If you are starting to think about 2023 travel, mark your calendar for Travel Deal Tuesday to snag some great deals.
The Tuesday after Thanksgiving typically sees about 50% more deals available on flights and hotels than on Cyber Monday or Black Friday, according to Hayley Berg, lead economist for Hopper.
"We're talking about savings up to $300 on domestic flights, well over $1,000 on international flights," she said. "A lot of destinations are going to be discounted on Travel Deal Tuesday."
After Thanksgiving, most people have already booked their Christmas trips and are not ready to think about next year's travel. Combine that with the major consumer holidays such as Black Friday, Small Business Saturday and Cyber Monday, airlines and hotels are incentivized to drop prices the week after Thanksgiving to get people to start thinking about spending that money on travel.
Berg said travel apps like Hopper are also offering $100 off trips to destinations like Rome, Tokyo and Santorini, to help make Travel Deal Tuesday even bigger for consumers thinking about vacations next year.
Flight capacity has been a big issue for several airlines. If your flight is canceled, there's no guarantee that you will get on the next available flight, Berg said. It's important if you are flying in or out of one of those airports that will get bad weather over the next week or so to be aware of your options if your flight is canceled.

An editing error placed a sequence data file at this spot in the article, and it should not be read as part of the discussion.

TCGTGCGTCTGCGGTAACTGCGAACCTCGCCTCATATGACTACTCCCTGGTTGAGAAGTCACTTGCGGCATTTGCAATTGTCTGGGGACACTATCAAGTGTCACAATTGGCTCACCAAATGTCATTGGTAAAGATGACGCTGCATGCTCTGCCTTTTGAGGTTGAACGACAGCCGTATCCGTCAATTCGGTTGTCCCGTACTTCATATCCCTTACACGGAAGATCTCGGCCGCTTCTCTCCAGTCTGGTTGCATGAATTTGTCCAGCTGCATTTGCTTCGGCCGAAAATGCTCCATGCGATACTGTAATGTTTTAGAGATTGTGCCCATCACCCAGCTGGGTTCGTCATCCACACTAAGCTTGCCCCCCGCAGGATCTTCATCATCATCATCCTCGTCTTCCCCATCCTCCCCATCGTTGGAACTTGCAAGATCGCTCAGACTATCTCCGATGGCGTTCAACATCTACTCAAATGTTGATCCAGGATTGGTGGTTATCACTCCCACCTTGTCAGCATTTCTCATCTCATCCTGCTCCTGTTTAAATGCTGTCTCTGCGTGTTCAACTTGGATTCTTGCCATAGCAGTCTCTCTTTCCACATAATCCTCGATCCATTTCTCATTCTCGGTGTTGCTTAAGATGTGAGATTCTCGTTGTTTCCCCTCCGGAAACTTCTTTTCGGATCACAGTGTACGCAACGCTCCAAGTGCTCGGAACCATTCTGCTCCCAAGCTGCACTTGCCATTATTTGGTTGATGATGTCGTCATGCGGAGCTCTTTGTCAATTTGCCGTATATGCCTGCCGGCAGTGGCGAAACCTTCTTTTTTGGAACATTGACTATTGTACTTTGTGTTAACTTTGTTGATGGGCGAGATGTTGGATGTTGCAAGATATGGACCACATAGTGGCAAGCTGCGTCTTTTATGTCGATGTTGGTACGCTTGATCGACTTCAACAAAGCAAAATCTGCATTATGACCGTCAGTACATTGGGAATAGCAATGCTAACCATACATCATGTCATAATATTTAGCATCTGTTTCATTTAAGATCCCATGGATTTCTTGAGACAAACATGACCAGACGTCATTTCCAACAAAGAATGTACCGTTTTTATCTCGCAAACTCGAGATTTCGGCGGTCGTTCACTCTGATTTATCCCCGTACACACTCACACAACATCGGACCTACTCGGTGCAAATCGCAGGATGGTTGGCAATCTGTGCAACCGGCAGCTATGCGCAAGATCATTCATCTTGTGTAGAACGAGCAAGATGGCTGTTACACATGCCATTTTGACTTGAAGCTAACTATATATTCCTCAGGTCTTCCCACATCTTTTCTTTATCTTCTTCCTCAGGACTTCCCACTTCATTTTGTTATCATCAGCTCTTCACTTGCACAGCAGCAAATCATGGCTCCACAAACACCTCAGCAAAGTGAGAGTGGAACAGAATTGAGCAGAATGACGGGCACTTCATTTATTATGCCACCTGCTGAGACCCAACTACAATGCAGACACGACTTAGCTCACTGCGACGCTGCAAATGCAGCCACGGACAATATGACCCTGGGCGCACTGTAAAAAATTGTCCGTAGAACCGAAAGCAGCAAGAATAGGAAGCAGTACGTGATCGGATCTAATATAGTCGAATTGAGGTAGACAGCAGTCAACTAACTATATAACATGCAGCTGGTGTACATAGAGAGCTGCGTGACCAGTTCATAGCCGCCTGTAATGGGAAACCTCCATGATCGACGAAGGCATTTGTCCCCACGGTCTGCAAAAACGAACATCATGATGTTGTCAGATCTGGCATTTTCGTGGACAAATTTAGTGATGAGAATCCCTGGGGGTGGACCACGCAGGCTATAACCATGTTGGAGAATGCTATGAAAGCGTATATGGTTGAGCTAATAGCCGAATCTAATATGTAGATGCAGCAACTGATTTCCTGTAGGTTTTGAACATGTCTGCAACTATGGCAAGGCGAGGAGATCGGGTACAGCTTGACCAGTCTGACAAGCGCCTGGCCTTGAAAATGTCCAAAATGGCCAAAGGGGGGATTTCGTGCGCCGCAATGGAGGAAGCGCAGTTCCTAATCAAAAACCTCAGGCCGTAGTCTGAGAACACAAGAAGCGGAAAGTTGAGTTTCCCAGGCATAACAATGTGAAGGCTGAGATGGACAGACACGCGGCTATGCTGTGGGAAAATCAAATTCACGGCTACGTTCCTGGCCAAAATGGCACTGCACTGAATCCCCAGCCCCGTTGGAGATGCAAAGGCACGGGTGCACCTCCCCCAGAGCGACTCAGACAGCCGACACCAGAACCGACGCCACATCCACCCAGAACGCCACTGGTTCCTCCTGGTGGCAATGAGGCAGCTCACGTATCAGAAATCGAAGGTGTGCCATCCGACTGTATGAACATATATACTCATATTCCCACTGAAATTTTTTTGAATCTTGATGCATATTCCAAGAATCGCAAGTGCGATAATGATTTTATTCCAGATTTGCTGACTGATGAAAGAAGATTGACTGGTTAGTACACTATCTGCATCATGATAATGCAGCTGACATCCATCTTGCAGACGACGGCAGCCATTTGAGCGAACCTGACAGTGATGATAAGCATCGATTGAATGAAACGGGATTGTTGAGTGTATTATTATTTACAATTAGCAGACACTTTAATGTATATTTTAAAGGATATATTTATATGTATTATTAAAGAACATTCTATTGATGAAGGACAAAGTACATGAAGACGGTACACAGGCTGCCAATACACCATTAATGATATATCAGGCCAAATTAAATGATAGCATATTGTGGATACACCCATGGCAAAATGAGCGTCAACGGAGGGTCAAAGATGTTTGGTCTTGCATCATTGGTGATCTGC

"Many airlines dropped change fees during the pandemic," Berg said. "So, if you can proactively move your flight to the day before or even just earlier in the day, you might be able to save yourself some hassle if your flight is indeed canceled entirely."
Why is there a lot less flight capacity right now?
On domestic routes – think Boston to Los Angles – there’s almost the same capacity or seats available to book as in 2019 before the pandemic.
"But international routes have been much more slow to recover," she said. "We have not seen the same volume of capacity available for travelers to book."
It's not just pandemic recovery contributing to slightly less capacity, Berg said. Airlines are also rebuilding staff in addition to facing a pilot shortage and handling equipment issues.
"Keep in mind that in 2019, Boeing delayed delivery of many planes," Berg said. "Add on top of that two years of pandemic, many airlines have fewer planes than they expected to have going into 2023.
The good news is that over Thanksgiving week, specifically, airlines have built up their schedules and are expecting to see about 13% more seats available than last year.